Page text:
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Workers in a logistic facility of Amazon in Germany. The number of people in Germany working a second job rose nearly 4% in the space of a year/ Photo: Screenshot/ Amazon

Education gets refugees quicker into employment — Report

A new report takes a close look at the performance of Denmark, Sweden, and Norway in helping refugees to access the labour market and the efforts behind this. Education has been shown to be effective in Norway and Sweden.

“This new knowledge of which initiatives help refugees into work is important for the Nordic countries. When we find integration efforts that work, we need to share them. This adds value to the efforts of the national authorities, and ultimately benefits the individual refugee,” says Christina Springfeldt, Head of the Unit for Knowledge and Welfare at the Nordic Council of Ministers, on the report, ‘Nordic integration and settlement policies for refugees’.

The report’s conclusions are based on an analysis of the integration into the Danish, Swedish, and Norwegian labour markets of 200,000 recently arrived refugees over a ten-year period.

The key to success for refugees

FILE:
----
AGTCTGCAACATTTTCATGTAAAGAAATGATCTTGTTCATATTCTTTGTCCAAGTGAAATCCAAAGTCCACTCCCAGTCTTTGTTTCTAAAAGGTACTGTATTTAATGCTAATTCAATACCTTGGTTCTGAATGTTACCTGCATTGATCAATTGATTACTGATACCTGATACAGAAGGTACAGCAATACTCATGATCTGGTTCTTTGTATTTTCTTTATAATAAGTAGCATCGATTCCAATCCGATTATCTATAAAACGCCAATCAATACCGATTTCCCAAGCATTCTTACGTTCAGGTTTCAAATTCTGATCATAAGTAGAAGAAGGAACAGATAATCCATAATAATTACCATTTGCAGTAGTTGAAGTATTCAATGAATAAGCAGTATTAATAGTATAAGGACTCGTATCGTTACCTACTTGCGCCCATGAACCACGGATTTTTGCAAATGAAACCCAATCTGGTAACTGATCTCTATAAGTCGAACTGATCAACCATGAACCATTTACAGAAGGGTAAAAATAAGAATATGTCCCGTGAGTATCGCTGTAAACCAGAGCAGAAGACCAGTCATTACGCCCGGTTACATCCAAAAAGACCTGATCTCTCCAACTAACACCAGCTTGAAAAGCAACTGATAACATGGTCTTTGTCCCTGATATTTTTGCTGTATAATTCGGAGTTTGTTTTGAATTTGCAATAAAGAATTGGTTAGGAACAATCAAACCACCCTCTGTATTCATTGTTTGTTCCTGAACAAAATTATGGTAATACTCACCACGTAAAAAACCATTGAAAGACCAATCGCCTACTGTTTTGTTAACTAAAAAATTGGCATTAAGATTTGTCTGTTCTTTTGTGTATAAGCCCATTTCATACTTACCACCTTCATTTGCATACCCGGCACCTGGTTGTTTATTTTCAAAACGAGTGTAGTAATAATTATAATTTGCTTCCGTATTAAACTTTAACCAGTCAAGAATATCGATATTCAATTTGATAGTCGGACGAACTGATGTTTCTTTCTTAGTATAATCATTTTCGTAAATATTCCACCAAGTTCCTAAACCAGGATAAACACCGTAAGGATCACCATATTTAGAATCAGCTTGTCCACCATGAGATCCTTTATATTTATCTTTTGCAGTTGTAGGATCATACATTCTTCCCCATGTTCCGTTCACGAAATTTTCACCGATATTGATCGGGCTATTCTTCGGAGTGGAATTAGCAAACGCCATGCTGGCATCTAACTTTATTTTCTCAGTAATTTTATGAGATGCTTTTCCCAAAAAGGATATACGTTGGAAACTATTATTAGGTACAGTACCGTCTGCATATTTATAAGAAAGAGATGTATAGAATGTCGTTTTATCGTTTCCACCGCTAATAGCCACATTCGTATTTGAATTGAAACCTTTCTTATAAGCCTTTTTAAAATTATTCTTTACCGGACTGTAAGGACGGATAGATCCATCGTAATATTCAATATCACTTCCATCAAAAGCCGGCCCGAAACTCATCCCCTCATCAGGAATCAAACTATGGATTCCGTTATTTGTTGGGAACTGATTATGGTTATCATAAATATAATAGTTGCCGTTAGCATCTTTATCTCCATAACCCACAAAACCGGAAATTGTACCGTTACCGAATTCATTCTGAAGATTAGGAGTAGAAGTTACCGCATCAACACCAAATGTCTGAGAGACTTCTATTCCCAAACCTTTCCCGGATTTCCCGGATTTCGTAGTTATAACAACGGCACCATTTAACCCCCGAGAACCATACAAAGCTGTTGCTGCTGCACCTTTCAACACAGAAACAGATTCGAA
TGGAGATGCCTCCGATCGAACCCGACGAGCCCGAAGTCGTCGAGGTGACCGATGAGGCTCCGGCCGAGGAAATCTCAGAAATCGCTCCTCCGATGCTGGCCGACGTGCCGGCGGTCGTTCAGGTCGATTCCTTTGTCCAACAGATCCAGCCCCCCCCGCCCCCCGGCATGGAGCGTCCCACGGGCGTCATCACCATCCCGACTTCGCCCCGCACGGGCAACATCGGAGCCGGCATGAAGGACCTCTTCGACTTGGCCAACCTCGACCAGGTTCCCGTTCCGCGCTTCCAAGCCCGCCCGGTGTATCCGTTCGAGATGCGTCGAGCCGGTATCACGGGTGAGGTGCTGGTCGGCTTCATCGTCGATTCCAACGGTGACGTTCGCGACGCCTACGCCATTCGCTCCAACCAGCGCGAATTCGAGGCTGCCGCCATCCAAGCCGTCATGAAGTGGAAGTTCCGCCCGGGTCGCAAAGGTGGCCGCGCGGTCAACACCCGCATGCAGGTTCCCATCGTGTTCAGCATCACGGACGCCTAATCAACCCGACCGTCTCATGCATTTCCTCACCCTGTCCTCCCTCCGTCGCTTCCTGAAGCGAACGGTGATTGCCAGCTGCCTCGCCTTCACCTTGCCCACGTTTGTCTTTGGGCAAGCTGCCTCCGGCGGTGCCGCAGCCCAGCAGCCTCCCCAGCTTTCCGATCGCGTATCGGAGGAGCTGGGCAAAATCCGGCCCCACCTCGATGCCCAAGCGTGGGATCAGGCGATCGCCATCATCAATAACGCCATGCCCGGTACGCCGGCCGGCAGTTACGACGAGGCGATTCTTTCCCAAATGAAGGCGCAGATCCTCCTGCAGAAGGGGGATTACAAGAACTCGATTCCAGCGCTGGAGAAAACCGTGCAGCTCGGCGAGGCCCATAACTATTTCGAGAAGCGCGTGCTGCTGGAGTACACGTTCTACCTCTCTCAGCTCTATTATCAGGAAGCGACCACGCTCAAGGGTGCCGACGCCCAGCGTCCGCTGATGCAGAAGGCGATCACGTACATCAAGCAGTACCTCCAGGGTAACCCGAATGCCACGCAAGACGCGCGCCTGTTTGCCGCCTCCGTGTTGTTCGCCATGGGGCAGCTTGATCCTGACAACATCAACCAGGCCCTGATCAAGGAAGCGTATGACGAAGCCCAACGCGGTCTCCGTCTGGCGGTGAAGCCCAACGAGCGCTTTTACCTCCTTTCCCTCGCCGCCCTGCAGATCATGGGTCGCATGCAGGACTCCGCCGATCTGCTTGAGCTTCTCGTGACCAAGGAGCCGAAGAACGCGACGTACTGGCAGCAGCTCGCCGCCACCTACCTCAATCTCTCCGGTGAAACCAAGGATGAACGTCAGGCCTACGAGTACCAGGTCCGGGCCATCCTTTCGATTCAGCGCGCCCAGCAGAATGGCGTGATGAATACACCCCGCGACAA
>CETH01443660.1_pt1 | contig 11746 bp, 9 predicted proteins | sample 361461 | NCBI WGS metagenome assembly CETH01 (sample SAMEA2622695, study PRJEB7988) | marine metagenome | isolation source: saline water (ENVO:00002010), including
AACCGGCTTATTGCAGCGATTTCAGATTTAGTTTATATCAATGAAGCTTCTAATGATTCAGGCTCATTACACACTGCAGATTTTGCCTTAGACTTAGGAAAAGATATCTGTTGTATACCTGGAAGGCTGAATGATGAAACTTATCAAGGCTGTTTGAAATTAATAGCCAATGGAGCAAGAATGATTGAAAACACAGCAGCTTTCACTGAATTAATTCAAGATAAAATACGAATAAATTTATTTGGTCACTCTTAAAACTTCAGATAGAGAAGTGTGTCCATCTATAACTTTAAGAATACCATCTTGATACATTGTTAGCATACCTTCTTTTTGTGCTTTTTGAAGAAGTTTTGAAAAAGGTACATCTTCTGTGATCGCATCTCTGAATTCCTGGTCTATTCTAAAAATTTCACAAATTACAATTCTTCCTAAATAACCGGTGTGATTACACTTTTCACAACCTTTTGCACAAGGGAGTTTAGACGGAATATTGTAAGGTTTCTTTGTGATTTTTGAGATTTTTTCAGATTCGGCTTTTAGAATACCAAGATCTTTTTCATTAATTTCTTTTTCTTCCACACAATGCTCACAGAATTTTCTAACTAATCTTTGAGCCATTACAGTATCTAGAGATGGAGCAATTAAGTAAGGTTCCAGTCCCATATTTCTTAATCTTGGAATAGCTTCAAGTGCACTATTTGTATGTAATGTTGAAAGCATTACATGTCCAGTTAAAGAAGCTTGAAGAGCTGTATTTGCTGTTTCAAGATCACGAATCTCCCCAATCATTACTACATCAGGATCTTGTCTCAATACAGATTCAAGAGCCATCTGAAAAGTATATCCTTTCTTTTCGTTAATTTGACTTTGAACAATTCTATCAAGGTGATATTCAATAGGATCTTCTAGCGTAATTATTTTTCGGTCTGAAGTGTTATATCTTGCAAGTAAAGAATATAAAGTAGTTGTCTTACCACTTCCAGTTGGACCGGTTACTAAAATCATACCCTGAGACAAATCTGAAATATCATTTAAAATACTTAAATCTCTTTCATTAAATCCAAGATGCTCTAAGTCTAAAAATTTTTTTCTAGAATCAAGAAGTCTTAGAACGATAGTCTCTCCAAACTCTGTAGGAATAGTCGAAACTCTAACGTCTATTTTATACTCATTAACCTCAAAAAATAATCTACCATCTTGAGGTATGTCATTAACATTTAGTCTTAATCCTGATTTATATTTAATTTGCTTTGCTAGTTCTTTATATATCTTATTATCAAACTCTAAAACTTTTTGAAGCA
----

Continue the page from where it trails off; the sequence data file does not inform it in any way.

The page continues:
Although the report shows that the transition from unemployment to employment seldom takes place in the first few years after the refugees’ arrival, the proportion of newly-arrived refugees who manage to get work nevertheless increases after a number of years.

Vilde Hernes of the University of Oslo and co-author of the report, states that the reason for the rocky start is that the refugees have come out of necessity and so have not consciously assimilated the skills they need in advance in order to access the Nordic labour market naturally. “The report shows that the education of refugees yields results for both Norway and Sweden in the long run,” continues Hernes. 

Integration is also gender equality

Another insight proffered by the report is that Norway has been the most successful in getting refugee women into the labour market.

At the launch seminar at the Oslo Congress Centre, the former director of the Directorate of Integration and Diversity and chief administrative officer in Drammen, stated that one of the reasons for Norway’s relatively good performance here is a breakthrough with regard to the authorities’ previous lack of focus on gender equality, including women’s right to work among refugee groups.  

Key points from the report:

  • Norway has substantially better levels of employment among refugee women, and the employment gap between women and men is smaller in Norway than in Sweden or Denmark.
  • Sweden has the best results among refugee men arriving in the country when aged between 46 and 55. For Norway the results are best for those aged between 26 and 45, and in Denmark for those between 20 and 25.
  • Denmark has the highest estimated levels of employment at all levels of education in the first two years after arrival.
  • Norway has the best levels of employment over time for refugees with no education or basic education.
  • The integration process for refugees with higher education who have been settled longer is best in Norway and Sweden.

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